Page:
The Bargain, Mary Jo Putney

The Bargain
By: Mary Jo Putney
Published date: April 1, 2011

Overall Rating: 4 out of 5
How hot is it: Moderately tame.
Hero: Major David Lancaster
Heroine: Lady Jocelyn Cromarty

What an educational read for me. The more I read romance novels, the more I realize that there’s so much I haven’t read. Case in point, Mary Jo Putney, who has been writing for years, and I’ve not even touched her extensive catalog. She’d never really come to my attention before, but reading this book was like finding a kindly aunt who gave you warm cookies when you saw her, but also knew how to spice things up.

Anyway, the story was super sweet. Jocelyn’s father made a stipulation in his will that to receive her inheritance, she needed to be married by twenty-five years of age. Well, fast forward to a month before that date, and Jocelyn hasn’t found a man to marry, except the Duke of Candover, whom she finds attractive, but doesn’t feel overly emotional about. While visiting a Waterloo survivor and friend in the hospital, she stumbles upon David, who is on his death bed after suffering a spinal injury due to being nearly blown up. Jocelyn makes him a bargain that if he marries her, she will provide his sister and only relative with a healthy monthly allowance.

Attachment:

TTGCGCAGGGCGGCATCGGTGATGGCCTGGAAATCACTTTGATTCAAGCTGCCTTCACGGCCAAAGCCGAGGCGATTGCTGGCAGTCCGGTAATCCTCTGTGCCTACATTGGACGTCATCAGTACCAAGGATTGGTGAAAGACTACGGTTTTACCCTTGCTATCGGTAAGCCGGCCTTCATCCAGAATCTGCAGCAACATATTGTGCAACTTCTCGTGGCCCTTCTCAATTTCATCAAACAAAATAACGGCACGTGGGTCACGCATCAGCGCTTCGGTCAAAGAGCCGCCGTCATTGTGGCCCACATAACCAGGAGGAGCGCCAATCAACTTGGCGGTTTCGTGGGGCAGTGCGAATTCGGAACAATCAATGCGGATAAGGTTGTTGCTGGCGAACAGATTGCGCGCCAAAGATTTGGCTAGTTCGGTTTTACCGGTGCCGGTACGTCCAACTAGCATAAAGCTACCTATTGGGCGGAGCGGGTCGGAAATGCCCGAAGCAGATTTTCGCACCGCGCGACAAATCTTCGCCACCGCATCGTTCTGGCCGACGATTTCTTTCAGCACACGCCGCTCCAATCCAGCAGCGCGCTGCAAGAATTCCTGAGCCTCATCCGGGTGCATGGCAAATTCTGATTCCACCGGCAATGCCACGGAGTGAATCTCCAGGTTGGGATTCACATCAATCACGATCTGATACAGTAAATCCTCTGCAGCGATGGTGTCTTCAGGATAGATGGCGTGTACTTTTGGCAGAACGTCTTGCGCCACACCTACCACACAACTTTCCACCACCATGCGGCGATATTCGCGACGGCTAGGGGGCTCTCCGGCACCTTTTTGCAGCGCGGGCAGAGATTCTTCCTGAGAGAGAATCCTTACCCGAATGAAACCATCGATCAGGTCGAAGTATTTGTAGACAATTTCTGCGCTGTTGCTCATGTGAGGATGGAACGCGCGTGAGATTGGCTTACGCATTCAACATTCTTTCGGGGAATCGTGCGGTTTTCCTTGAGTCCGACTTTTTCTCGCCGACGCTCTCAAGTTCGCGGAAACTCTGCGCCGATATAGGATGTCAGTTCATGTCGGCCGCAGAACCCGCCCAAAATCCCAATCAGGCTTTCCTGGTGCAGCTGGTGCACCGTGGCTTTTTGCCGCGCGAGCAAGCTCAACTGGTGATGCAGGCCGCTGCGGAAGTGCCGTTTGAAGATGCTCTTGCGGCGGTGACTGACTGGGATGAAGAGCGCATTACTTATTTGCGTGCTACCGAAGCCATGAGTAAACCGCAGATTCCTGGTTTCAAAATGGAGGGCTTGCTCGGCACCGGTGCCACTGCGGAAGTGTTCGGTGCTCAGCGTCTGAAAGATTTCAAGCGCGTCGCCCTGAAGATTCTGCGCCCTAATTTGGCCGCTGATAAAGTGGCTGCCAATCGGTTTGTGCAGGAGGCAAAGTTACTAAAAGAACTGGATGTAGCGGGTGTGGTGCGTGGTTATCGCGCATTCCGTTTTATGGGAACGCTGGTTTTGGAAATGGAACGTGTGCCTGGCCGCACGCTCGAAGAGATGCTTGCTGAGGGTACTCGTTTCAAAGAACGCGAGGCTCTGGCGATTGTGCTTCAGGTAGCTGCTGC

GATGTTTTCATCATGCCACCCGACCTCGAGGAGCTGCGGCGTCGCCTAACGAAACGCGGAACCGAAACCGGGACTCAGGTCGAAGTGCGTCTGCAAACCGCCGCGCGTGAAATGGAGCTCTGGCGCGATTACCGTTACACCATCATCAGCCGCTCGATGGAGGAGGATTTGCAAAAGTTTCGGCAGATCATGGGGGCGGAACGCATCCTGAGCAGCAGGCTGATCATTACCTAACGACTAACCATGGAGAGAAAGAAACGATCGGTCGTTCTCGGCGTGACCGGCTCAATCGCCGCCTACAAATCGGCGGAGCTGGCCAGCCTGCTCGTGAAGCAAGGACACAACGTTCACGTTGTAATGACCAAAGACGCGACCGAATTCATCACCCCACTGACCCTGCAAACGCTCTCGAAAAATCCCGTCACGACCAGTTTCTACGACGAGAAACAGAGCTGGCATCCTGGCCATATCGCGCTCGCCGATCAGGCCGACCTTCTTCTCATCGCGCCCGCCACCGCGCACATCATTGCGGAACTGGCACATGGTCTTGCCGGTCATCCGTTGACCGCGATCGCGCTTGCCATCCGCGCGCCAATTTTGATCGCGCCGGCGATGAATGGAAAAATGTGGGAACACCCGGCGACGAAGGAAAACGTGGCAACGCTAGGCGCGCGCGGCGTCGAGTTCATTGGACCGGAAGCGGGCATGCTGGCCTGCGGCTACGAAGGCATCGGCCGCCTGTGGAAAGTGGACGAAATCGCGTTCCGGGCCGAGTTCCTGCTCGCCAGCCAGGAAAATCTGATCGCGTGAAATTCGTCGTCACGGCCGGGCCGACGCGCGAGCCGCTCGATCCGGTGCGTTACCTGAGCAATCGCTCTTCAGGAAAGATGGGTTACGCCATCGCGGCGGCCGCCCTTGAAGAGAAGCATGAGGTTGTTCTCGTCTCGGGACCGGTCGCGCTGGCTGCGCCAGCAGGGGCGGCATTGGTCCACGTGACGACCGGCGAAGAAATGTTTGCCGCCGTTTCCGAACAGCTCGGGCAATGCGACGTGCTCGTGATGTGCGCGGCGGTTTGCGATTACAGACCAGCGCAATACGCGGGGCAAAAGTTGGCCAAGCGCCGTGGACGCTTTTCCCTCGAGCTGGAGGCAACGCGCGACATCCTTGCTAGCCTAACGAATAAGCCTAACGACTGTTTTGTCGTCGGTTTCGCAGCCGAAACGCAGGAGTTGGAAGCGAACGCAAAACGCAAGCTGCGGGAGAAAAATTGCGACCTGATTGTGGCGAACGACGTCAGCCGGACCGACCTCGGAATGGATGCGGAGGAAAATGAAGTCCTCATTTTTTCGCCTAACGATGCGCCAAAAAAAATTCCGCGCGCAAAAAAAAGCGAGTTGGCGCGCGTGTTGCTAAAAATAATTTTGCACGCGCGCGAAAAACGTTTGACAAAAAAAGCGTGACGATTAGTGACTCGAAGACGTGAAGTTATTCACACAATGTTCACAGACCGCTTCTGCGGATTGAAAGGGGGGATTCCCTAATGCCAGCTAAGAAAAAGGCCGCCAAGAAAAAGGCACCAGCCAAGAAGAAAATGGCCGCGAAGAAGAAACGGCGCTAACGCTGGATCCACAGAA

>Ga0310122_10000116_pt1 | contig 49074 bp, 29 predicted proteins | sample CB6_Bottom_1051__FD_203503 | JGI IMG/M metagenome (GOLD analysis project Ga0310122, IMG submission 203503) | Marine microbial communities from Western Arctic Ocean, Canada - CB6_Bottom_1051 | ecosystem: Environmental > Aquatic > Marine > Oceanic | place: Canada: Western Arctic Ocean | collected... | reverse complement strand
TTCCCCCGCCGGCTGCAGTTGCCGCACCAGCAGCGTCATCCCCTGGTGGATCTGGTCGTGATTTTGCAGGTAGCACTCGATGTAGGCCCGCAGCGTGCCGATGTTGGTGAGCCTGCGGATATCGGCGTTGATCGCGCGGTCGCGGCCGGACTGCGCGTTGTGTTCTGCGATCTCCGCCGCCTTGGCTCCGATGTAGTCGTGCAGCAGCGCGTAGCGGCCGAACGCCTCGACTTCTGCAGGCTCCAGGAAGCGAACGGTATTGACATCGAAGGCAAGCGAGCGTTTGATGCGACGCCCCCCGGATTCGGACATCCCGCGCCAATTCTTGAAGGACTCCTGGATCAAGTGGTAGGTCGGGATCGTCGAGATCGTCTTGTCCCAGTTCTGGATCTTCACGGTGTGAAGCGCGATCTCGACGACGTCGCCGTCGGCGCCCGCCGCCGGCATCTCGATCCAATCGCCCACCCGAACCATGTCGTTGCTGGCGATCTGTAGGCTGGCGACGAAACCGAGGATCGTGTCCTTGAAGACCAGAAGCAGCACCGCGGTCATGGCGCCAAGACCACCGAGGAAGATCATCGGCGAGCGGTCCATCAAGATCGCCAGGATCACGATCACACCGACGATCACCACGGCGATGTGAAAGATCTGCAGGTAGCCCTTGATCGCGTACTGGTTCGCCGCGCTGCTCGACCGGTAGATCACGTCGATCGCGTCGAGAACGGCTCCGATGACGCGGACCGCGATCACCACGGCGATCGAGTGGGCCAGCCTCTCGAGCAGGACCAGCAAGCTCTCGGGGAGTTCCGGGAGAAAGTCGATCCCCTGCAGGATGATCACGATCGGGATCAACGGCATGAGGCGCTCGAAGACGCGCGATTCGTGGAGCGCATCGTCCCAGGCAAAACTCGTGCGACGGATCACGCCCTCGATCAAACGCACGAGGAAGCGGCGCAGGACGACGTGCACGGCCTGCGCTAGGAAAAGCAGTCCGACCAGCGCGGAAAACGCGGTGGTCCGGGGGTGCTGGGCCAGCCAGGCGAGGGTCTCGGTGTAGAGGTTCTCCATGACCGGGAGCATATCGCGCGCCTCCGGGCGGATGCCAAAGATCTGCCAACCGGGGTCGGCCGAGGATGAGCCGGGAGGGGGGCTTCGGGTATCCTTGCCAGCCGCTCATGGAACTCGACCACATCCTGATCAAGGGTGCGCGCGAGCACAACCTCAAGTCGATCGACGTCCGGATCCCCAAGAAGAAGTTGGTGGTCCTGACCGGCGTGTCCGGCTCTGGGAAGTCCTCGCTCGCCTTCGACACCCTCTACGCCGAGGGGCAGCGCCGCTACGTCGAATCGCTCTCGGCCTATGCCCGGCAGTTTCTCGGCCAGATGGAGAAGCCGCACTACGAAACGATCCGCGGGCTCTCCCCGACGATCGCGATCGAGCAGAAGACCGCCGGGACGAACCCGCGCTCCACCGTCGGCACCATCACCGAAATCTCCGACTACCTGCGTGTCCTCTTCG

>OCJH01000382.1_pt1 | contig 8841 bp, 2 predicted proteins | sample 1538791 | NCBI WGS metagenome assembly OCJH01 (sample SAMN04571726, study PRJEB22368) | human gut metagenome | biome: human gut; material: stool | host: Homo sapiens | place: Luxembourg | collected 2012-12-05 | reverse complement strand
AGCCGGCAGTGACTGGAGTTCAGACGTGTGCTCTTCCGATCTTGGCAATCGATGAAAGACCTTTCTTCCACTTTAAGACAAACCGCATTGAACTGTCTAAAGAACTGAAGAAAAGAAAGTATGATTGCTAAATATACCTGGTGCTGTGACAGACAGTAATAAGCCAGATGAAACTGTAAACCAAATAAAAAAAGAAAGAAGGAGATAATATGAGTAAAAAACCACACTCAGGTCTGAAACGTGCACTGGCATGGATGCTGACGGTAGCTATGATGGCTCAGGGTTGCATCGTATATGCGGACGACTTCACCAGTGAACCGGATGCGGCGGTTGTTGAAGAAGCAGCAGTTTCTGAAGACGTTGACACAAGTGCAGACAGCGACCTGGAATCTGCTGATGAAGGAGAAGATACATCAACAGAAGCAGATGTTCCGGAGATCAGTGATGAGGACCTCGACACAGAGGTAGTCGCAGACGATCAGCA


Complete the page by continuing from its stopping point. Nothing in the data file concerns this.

So they marry, and then David gets a second opinion about his condition, has surgery, overcomes an addiction to laudanum (opium), and manages to be charming and honorable while he’s doing it. Some guy! And then, once he is recovered, pretty much rendering Jocelyn’s plan of being free to carry on an affair with the Duke of Candover pointless, he offers to lie about being impotent so they can get an annulment. Who wouldn’t like this guy? Jocelyn doesn’t plan on falling in love with David because she has some deep emotional scars left over from her parents’ scandalous divorce. She believes that she doesn’t deserve love, that because her mother abandoned her, she is empirically unlovable. So when David tells her he loves her, she runs to the Duke of Candover because she’s so afraid that once David knows her, David will find her unlovable too and because she loves him so much, his leaving would be unbearable.

There’s also a fun secondary plot with David’s sister, who married the crazy Scottish doctor who basically saves David’s life. They were fun characters I would have liked to have seen get their own book, but it was cute nonetheless.

This was definitely an emotionally compelling story. I found parts of it super cheesy, and I can’t say I’m going to run out and read another of Putney’s books tomorrow, but it was good. It’s just the right type of book to curl up in bed with on a cold day and drink tea and eat baked things. The characters weren’t overly complex or jaded or in possession of weird hang-ups or annoying mannerisms, they were just nice people who did good things and needed time to figure out that it was okay to be in love with each other. I’d share some claret with them anytime.

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